- Elevated levels of high-sensitivity C-reactive protein (hsCRP) are associated with subsequent risk for acute kidney injury (AKI) and progression of chronic kidney disease (CKD) in patients after myocardial infarction (MI).
Why this matters
- Findings support the hypothesis that inflammation may be one of the pathways connecting cardiac and kidney dysfunction, and this association may help in implementing preventive therapies and lifestyle changes.
- 12,905 MI survivors who underwent hsCRP testing >30 days with available information on estimated glomerular filtration rate (eGFR) were included.
- Main outcomes included CKD progression (composite of doubling plasma creatinine, renal replacement therapy or renal death) and AKI (plasma creatinine level >26.5 μmol/L according to the Kidney Disease: Improving Global Outcomes criteria).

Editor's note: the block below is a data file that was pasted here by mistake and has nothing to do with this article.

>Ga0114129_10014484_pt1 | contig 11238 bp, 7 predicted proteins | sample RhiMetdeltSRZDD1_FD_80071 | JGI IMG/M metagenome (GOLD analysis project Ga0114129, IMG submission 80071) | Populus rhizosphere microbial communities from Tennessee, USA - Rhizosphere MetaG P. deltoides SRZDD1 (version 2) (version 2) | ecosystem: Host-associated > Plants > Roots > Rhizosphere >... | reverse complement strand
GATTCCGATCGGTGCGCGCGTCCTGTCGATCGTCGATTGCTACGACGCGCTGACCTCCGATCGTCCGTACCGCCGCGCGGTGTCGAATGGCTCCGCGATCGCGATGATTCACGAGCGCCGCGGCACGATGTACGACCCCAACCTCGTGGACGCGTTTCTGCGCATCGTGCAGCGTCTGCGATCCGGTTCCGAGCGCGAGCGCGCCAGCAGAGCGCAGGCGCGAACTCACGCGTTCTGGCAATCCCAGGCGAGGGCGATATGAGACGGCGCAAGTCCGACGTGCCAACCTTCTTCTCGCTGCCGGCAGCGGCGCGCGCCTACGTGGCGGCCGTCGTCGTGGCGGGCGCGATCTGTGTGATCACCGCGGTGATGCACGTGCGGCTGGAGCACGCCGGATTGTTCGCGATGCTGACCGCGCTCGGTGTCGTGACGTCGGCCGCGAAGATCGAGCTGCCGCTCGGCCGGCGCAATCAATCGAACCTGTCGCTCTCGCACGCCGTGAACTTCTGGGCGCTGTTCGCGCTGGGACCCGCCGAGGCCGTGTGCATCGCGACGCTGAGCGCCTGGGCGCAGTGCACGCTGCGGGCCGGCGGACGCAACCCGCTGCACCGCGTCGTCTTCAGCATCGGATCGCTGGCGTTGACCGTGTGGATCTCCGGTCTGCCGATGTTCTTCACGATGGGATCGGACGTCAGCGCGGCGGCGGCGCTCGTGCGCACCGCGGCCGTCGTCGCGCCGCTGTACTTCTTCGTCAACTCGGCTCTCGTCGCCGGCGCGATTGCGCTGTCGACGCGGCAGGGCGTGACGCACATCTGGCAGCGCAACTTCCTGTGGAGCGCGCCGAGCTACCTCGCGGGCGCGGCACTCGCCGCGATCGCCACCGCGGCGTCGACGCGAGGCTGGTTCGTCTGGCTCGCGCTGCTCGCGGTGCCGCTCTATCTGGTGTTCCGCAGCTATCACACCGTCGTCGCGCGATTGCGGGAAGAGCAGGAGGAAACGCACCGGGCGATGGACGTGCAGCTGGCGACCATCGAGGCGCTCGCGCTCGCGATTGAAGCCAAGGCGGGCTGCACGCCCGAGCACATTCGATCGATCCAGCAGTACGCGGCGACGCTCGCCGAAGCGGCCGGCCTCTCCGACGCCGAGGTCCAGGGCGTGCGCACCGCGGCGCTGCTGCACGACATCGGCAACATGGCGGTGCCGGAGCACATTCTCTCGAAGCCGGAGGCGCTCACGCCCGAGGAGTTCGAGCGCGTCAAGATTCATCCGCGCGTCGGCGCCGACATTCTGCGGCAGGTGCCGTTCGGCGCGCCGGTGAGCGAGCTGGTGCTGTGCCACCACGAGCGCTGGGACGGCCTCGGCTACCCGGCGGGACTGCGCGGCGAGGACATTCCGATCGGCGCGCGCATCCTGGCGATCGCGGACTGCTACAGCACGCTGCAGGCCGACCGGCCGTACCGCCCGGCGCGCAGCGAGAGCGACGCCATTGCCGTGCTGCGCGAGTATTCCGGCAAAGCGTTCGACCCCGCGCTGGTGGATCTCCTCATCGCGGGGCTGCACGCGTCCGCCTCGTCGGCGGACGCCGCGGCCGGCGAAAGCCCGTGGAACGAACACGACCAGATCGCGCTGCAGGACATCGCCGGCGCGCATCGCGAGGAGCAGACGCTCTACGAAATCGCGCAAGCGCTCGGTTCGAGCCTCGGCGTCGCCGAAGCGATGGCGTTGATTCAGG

- Funding: None disclosed.
- During a median follow-up of 3.2 years, 1019 CKD progressions (incident rate, 2.7%) and 1481 AKI events (incident rate, 3.95%) were reported.
- After adjustment for confounders, patients with hsCRP ≥2 mg/L vs those with hsCRP
- Compared to those with hsCRP ≤1 mg/L, HRs for patients with 1-3, 3-10 and >10 mg/L, respectively, were:
- CKD progression
- 1.26 (95% CI, 1.03-1.53),
- 1.55 (95% CI, 1.29-1.86) and
- 1.62 (95% CI, 1.31-2.01).
- 1.22 (95% CI, 1.04-1.43),
- 1.43 (95% CI, 1.22-1.66) and
- 1.51 (95% CI, 1.27-1.81).
- The association between hsCRP and AKI was weakened in a sub-analysis of patients with eGFR 30-44 mL/min/1.73 m2 and eGFR ≤30 mL/min/1.73 m2.
- Results have limited generalisability.
- Potential risk for residual and unknown confounding